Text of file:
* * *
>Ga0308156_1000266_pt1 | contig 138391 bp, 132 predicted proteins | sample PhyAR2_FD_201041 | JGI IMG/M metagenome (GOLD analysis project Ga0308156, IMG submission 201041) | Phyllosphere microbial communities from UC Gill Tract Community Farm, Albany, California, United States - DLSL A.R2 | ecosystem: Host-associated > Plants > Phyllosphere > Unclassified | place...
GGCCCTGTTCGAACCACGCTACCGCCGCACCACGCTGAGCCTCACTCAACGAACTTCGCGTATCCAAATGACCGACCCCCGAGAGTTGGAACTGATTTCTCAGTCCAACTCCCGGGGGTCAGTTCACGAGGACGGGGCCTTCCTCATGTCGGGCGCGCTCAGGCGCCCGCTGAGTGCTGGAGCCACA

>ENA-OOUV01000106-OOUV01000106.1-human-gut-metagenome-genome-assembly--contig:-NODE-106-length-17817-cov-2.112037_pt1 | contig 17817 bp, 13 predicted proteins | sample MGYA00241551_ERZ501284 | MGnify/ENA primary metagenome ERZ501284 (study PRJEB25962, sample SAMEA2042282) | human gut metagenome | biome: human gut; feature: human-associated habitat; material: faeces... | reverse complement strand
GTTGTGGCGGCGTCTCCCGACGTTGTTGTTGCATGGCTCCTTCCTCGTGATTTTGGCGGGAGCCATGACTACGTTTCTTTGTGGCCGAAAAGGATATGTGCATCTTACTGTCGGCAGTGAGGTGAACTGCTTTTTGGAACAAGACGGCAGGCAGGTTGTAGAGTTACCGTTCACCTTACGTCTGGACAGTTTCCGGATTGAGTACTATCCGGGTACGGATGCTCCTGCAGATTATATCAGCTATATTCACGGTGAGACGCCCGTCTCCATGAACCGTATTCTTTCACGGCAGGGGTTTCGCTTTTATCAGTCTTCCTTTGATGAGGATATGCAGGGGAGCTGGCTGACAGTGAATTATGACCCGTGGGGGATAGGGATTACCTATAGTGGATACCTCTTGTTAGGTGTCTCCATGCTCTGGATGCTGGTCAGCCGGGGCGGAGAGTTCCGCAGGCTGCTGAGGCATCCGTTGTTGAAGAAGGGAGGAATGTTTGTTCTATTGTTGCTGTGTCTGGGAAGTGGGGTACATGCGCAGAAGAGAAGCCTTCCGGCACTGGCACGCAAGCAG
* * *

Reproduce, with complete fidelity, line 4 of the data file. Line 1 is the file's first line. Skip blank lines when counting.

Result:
GTTGTGGCGGCGTCTCCCGACGTTGTTGTTGCATGGCTCCTTCCTCGTGATTTTGGCGGGAGCCATGACTACGTTTCTTTGTGGCCGAAAAGGATATGTGCATCTTACTGTCGGCAGTGAGGTGAACTGCTTTTTGGAACAAGACGGCAGGCAGGTTGTAGAGTTACCGTTCACCTTACGTCTGGACAGTTTCCGGATTGAGTACTATCCGGGTACGGATGCTCCTGCAGATTATATCAGCTATATTCACGGTGAGACGCCCGTCTCCATGAACCGTATTCTTTCACGGCAGGGGTTTCGCTTTTATCAGTCTTCCTTTGATGAGGATATGCAGGGGAGCTGGCTGACAGTGAATTATGACCCGTGGGGGATAGGGATTACCTATAGTGGATACCTCTTGTTAGGTGTCTCCATGCTCTGGATGCTGGTCAGCCGGGGCGGAGAGTTCCGCAGGCTGCTGAGGCATCCGTTGTTGAAGAAGGGAGGAATGTTTGTTCTATTGTTGCTGTGTCTGGGAAGTGGGGTACATGCGCAGAAGAGAAGCCTTCCGGCACTGGCACGCAAGCAG